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Muc-Off 17 in 1 Multi Tool
 113g £20.00

The Muc Off 17 in 1 Multi Tool is a compact model that fits comfortably in the palm but is still effective for shifting stuff on the road, trail, or indeed, just while checking the bike(s) over post wash, or before heading out. At £1.17 per tool, it also represents decent value for money.

There are some compromises, which may be deal breakers, depending on your bike(s). The 8mm Key is in fact an adaptor. This is functional enough - will nip pedals and crank bolts tight but is so easily lost- ours made three bids for freedom in as many uses.

Compact design means the 5mm won’t reach some deeply recessed fasteners, and while the chain splitter is similarly functional, we’re talking joining and splitting only, not calming a stiff link.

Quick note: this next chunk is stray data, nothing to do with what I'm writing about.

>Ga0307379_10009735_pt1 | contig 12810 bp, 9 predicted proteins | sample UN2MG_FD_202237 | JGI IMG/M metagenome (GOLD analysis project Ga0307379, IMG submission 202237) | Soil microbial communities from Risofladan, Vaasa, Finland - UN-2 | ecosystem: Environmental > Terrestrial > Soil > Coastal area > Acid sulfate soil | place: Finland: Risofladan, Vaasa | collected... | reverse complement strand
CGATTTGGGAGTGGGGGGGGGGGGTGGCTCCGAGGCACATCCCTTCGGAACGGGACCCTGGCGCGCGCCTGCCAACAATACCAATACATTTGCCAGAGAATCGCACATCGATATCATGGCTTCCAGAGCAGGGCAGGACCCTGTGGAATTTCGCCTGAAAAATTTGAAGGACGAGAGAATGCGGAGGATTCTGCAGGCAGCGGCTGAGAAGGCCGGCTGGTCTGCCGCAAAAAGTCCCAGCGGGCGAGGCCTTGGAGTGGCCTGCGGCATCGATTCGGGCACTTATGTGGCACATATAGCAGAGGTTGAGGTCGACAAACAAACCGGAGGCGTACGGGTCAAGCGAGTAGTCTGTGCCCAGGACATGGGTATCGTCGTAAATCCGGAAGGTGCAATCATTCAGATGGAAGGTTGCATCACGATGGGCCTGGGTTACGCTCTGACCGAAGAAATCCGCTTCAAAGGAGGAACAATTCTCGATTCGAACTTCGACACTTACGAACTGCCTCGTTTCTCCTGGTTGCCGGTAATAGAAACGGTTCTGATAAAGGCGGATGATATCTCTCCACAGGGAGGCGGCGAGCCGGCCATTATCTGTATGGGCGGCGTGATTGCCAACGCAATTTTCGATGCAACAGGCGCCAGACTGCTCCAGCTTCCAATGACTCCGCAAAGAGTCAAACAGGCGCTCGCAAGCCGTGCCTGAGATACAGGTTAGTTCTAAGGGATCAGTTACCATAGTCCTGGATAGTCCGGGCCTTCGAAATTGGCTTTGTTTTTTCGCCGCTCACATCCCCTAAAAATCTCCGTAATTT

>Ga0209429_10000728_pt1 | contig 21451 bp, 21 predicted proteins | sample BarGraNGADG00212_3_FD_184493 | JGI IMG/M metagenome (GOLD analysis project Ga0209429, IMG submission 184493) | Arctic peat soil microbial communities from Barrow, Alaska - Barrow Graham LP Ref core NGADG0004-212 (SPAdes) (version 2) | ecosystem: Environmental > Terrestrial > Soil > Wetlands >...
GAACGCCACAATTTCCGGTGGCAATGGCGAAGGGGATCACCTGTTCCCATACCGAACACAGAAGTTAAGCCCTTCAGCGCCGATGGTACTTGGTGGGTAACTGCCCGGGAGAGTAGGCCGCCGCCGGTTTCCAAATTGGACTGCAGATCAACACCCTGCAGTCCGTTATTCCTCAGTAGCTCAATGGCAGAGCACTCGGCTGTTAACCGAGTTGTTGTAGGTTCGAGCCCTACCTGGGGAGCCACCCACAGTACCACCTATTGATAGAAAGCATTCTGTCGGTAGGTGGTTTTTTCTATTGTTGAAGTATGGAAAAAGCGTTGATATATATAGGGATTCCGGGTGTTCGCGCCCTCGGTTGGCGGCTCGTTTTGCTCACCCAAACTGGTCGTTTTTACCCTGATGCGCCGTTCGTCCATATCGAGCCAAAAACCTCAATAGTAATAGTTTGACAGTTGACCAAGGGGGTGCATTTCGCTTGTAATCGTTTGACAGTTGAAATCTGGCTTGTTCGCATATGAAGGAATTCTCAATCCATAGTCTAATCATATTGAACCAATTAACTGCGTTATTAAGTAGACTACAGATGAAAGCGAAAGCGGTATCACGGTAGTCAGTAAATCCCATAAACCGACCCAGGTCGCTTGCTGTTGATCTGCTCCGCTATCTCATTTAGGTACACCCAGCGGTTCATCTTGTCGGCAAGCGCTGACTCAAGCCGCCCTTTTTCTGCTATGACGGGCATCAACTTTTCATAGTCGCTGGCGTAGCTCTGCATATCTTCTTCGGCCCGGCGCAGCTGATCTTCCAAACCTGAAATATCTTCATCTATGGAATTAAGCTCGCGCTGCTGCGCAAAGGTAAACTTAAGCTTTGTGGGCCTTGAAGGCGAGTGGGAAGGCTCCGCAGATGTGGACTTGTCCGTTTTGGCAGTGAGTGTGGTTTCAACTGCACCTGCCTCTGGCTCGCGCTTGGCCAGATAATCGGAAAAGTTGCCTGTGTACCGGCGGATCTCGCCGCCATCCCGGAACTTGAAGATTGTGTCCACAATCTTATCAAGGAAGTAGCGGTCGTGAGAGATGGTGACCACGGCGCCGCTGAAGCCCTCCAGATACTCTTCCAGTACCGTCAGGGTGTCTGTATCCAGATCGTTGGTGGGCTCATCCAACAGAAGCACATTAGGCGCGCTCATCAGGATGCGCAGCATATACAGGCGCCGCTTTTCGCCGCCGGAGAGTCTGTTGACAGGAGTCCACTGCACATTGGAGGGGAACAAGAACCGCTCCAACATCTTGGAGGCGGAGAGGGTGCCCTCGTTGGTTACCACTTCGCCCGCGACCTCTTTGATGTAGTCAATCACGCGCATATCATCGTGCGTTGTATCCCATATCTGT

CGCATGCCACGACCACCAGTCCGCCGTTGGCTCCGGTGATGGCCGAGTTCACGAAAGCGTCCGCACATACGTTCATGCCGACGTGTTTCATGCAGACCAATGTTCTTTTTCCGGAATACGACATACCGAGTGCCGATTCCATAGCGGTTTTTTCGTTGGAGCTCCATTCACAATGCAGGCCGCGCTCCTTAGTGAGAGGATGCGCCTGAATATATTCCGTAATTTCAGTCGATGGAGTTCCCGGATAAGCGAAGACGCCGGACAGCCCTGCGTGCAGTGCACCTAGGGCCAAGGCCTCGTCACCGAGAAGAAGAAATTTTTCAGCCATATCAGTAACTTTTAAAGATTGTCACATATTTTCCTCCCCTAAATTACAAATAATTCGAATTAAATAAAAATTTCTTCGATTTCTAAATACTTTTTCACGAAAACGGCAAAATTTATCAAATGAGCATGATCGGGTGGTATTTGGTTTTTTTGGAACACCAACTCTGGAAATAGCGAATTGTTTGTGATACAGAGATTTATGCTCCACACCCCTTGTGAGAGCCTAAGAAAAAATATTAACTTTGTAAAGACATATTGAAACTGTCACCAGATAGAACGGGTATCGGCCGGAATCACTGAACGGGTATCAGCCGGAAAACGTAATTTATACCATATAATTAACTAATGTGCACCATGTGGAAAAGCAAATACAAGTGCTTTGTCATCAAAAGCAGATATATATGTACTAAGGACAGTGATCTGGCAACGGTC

Pros: Compact, yet user friendly design, caters for most fasteners on contemporary road, gravel and mountain bikes.


Cons: Minor moans but a T30 Torx would be welcomed, 8mm bit is easily lost.

multi tool bicycle test review


Measuring a bijoux 7.5x4.3x1 cm (Length, Width, Height) It feels sturdier than 113g might suggest We’ll get on to materials in a minute, first the tools. We have a 2,2.5,3,4,5, 6 and 8mm Allen keys, Phillips ½ heads, flat head screwdriver, T25 Torx, bottle opener cum spoke wrench (catering for Shimano (4.3/4.4/hex4.6) and Mavic m7 and a chain breaker catering for 9, 10 and 11 speed derailleur chains. 

test review cycle bike tool

Now, I say 8mm key- it's an adaptor that slots atop the 6mm key. Functional enough but care is needed not to lose these. I’ve a couple of caps salvaged from old/broken multi tools, and they’ve fitted fine. A friendly bike shop might let you have one if you were a good customer and asked nicely However, slip it somewhere safe if you’re using the 6mm.